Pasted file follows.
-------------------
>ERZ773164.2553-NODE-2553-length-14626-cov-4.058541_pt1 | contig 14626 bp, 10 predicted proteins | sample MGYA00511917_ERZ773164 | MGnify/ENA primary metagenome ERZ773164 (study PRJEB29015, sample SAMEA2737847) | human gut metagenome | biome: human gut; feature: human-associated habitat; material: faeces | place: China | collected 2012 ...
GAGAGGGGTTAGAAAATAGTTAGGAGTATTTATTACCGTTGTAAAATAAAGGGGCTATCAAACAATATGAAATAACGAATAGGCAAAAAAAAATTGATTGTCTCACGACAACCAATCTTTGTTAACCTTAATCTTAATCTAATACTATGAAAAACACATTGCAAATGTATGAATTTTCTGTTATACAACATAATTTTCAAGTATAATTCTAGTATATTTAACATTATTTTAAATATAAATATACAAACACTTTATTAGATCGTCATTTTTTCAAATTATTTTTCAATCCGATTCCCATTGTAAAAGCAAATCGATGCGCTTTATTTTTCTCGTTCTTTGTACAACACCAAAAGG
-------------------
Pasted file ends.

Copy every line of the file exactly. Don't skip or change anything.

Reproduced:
>ERZ773164.2553-NODE-2553-length-14626-cov-4.058541_pt1 | contig 14626 bp, 10 predicted proteins | sample MGYA00511917_ERZ773164 | MGnify/ENA primary metagenome ERZ773164 (study PRJEB29015, sample SAMEA2737847) | human gut metagenome | biome: human gut; feature: human-associated habitat; material: faeces | place: China | collected 2012 ...
GAGAGGGGTTAGAAAATAGTTAGGAGTATTTATTACCGTTGTAAAATAAAGGGGCTATCAAACAATATGAAATAACGAATAGGCAAAAAAAAATTGATTGTCTCACGACAACCAATCTTTGTTAACCTTAATCTTAATCTAATACTATGAAAAACACATTGCAAATGTATGAATTTTCTGTTATACAACATAATTTTCAAGTATAATTCTAGTATATTTAACATTATTTTAAATATAAATATACAAACACTTTATTAGATCGTCATTTTTTCAAATTATTTTTCAATCCGATTCCCATTGTAAAAGCAAATCGATGCGCTTTATTTTTCTCGTTCTTTGTACAACACCAAAAGG